Sarkozy-Merkel and the U.S. of Europe
In a deal done at Deauville in October the French and German leaders effectively signed up the rest of the EU to a federation thus ensuring that Germany does not foot the entire bill for saving the embattled Euro, according to a post-Christmas analysis by the Wall Street Journal.
The proximate cause of the problem? The unimaginable and ongoing cost of the bailout imposed on Europeans following the recklessly deadly game of subprime roulette played by global bankers that caused the 2007 financial crisis, which today is known, at least in East Asia, as the North Atlantic crash.
As a number of economists have previously noted, to survive longterm, the monetary union underpinning the Euro requires a common fiscal authority to impose fiscal discipline, regulate taxes and oversee budgets in member states, something as we reported here at the time both Merkel and Sarkozy recognised earlier.
Thus willingly or otherwise Europe faces the end-game in the New Year, and those who disapprove of a United States of Europe can blame the irresponsible, bonus-crazed bankers who wrecked the North Atlantic economies.
As historians of the EU recount the U.S.of E was initially only whispered by former French foreign minister Robert Schuman, Jean Monnet and the other — mostly French founders — of the EU in the days of its predecessor, the 6-nation European Coal and Steel Community (ECSC).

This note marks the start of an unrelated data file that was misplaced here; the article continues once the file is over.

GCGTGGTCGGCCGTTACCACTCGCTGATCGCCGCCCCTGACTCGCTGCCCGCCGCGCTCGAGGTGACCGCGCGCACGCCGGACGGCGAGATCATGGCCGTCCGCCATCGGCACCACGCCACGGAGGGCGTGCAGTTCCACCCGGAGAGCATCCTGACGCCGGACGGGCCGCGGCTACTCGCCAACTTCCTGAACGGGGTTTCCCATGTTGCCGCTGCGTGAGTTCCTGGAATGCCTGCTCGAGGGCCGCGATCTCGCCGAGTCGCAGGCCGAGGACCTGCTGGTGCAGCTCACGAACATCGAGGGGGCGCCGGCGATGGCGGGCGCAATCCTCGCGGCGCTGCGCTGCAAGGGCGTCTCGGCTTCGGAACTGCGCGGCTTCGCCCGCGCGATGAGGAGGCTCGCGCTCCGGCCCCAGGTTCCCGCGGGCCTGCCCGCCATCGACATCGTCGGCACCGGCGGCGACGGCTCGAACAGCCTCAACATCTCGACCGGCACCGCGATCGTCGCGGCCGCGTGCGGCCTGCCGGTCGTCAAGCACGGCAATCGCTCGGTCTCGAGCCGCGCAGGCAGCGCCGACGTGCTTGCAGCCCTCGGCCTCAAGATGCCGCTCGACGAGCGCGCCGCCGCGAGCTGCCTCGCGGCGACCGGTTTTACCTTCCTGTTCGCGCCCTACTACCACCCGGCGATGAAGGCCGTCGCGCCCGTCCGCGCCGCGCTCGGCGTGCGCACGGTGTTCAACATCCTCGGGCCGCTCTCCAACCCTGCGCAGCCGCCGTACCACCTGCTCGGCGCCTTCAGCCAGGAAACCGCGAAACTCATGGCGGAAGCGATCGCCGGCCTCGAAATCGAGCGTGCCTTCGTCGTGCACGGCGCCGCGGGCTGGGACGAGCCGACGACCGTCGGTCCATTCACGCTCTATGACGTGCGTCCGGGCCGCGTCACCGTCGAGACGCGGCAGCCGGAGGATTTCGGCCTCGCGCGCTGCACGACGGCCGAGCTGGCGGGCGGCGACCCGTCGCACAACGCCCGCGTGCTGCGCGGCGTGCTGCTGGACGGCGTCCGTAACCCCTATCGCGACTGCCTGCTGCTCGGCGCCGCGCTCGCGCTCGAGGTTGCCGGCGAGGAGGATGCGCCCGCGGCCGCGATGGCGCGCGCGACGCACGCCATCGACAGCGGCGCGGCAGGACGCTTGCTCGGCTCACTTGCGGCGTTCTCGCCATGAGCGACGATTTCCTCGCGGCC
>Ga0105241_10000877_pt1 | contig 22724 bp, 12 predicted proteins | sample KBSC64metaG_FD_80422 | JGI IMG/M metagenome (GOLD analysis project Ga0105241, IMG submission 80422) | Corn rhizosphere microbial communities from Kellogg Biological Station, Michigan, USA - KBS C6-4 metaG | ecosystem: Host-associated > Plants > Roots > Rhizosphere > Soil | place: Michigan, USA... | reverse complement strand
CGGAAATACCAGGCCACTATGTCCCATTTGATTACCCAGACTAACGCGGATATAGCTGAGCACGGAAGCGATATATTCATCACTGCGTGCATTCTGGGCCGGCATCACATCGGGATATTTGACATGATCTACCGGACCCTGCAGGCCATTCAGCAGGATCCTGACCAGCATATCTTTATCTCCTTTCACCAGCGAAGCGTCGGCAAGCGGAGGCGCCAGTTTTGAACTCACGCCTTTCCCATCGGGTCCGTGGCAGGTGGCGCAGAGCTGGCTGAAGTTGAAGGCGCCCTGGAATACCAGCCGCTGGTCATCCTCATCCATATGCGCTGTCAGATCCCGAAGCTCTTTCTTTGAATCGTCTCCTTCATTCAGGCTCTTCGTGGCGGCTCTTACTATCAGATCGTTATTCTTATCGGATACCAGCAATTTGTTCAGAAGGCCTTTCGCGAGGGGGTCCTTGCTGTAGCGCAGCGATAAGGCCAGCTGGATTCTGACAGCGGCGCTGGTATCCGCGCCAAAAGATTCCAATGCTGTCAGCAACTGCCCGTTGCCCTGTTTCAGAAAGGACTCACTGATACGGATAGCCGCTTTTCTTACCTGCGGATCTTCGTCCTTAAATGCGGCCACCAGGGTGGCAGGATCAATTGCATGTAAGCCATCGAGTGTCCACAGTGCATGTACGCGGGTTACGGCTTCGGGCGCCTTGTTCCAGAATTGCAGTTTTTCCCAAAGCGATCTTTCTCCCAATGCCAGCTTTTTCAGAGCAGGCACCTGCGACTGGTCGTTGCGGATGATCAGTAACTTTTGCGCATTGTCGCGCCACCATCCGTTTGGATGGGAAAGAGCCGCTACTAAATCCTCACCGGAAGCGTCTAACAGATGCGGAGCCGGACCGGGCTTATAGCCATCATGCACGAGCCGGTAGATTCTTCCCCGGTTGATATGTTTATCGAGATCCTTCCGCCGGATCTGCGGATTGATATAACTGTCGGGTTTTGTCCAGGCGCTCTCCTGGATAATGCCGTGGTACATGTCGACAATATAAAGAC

Here’s what Robert Schuman wrote in 1950:
“Europe will not be made all at once, or according to a single plan. It will be built through concrete achievements which first create a de facto solidarity. The coming together of the nations of Europe requires the elimination of the age-old opposition of France and Germany. Any action taken must in the first place concern these two countries. With this aim in view, the French Government proposes that action be taken immediately on one limited but decisive point.
“It proposes that Franco-German production of coal and steel as a whole be placed under a common High Authority, within the framework of an organization open to the participation of the other countries of Europe. The pooling of coal and steel production should immediately provide for the setting up of common foundations for economic development as a first step in the federation of Europe, and will change the destinies of those regions which have long been devoted to the manufacture of munitions of war, of which they have been the most constant victims.” – Robert Schuman, extract from 9 May 1950 declaration.
Read the WSJ article here: As Ireland Flails, Europe Lurches Across the Rubicon